House debates

Tuesday, 23 June 2015

Matters of Public Importance

Health and Education Funding

3:50 pm

Photo of Mark ButlerMark Butler (Port Adelaide, Australian Labor Party, Shadow Minister for Environment, Climate Change and Water) Share this | Hansard source

It is hard to imagine many matters more important than the matter proposed today by the Leader of the Opposition—the sustainability of our public education and public hospital systems. There is surely very little more central to Australia's social contract than the idea that Australians will wake up every morning confident that their governments—Liberal or Labor—will deliver a free universal, secular public education system for their children and a free public hospital system for every Australian when they become sick, but we saw this morning and yesterday morning as this Federation green paper leaked, this secret plan leaked, the Prime Minister shaping up for the biggest smash and grab on Australia's school and public hospital systems in our nation's history.

Surely, as we head to the winter break, this must be the last nail in the coffin of this Prime Minister's credibility because everyone remembers what he said before the last election—no cuts to health and no cuts to education. Australian voters know that this man has form. They remembered that a lot of the things we were seeing in the budget last year, with the $80 billion of cuts, and the Federation green paper over the last couple of days are the same trick he pulled on the Australian people when he was health minister in 2004—a mean, tricky change to indexation systems that results in cuts to public hospitals of billions and billions of dollars over years. That is why he was at pains to put a hand on his heart, because he knew that the Australian people remembered his time as Australia's health minister. Hand on heart, he said there would be no cuts to health and no cuts to education.

On education, as public support for the Gonski plan was building real momentum, the Prime Minister came out and said that the Liberal Party was on a unity ticket with Labor on schools funding. They rolled out bunting across polling booths throughout Australia, promising that there would not be a single dollar's difference in the funding for every one of the 9,500 schools in Australia under a Liberal government or a Labor government. But immediately we saw cuts to education. We saw the trades training centre program go. Then, in the 2014 budget, we saw $80 billion of cuts to schools and hospitals.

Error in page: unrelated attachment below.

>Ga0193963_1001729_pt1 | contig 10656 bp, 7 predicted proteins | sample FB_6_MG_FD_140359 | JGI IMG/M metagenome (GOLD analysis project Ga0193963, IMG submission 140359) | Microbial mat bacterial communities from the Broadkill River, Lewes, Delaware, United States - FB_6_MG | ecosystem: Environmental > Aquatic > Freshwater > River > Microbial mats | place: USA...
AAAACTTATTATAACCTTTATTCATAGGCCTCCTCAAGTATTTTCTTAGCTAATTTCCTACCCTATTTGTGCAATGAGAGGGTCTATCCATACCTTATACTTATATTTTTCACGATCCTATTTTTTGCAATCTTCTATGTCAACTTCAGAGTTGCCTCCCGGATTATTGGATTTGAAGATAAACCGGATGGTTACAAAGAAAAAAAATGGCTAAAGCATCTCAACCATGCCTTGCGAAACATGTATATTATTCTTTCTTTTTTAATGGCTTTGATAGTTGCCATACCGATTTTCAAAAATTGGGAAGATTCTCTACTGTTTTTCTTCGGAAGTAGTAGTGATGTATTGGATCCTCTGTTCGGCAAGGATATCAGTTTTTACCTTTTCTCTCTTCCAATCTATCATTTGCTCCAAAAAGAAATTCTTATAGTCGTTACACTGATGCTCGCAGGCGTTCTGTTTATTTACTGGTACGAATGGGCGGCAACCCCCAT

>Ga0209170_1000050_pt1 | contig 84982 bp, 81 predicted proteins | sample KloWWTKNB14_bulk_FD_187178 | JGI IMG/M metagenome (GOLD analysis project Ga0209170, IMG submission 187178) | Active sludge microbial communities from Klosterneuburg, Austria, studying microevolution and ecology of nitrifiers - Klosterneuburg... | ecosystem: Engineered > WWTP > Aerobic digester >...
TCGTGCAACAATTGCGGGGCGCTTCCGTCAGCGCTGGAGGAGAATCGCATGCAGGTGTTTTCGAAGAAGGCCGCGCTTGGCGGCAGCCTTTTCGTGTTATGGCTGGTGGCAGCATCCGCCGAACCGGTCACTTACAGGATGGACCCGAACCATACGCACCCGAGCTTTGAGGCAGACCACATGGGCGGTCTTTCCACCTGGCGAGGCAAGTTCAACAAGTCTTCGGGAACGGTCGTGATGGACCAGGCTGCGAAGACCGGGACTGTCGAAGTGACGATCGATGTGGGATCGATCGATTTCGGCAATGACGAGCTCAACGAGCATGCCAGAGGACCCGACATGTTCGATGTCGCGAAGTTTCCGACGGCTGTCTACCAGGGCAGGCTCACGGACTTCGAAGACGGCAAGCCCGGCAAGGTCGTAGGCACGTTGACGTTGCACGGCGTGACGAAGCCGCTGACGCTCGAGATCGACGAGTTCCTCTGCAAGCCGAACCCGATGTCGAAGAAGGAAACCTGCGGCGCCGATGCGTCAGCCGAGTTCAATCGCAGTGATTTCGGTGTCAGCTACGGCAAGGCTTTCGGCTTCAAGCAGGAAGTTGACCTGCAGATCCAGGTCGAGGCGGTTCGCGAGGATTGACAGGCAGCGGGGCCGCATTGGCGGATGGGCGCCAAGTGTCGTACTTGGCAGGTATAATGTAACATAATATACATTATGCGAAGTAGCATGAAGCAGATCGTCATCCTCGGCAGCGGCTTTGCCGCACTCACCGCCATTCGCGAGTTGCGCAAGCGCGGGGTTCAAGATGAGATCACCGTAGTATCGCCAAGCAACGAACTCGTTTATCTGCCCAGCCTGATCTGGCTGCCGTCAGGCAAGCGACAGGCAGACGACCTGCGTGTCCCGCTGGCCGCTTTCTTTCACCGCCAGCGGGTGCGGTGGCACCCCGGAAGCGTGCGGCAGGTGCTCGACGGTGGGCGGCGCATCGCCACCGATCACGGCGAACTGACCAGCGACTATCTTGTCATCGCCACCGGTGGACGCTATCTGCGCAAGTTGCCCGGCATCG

Today there were all sorts of points of order taken, seeking to deny the $80 billion that was proudly framed in the 2014 budget glossy. But we know that it is there. Treasury officials have testified to it being there in Senate estimates hearing after hearing. Thirty billion dollars of those cuts are to schools—cuts that the Liberal Party Treasurer of New South Wales said only this week meant that schools funding was simply not sustainable. Fifty-seven billion dollars of the cuts are to public hospitals. The AMA said earlier this year that this resulted in a huge black hole in public hospital funding. The Prime Minister said today in question time: 'That's all right. Money's sort of important, but the morale of public hospitals matters more.' So, when your family is sick and rocks into the emergency department of your local public hospital—one of the 750 great public hospitals in Australia—they will just try to fix you by hooking you up to an IV of morale! An IV of morale will help everything!

These crippling cuts can only result from one of two motives. One is a complete lack of care for public hospitals and public education. I do not even ascribe that to this Prime Minister, because we know what he really wanted the premiers to do in the face of these cuts was to beg him to increase the GST and broaden the base of the GST to cover food, health and education. Now we see over the last 48 hours, in this leaked green paper, the most extraordinary attacks on schools and public hospitals that have ever been seen in this nation, placing state governments in an invidious position where they will simply have to look at alternative ways of raising funds to run schools, including the schools tax that is included as an option in the leaked green paper put together by the Prime Minister's own department.

As the Leader of the Opposition said, we are committed to that social contract—a universal, secular, free public education system and a universal public hospital system for all Australians—and we will fight this government every step of the way to the next election on that.


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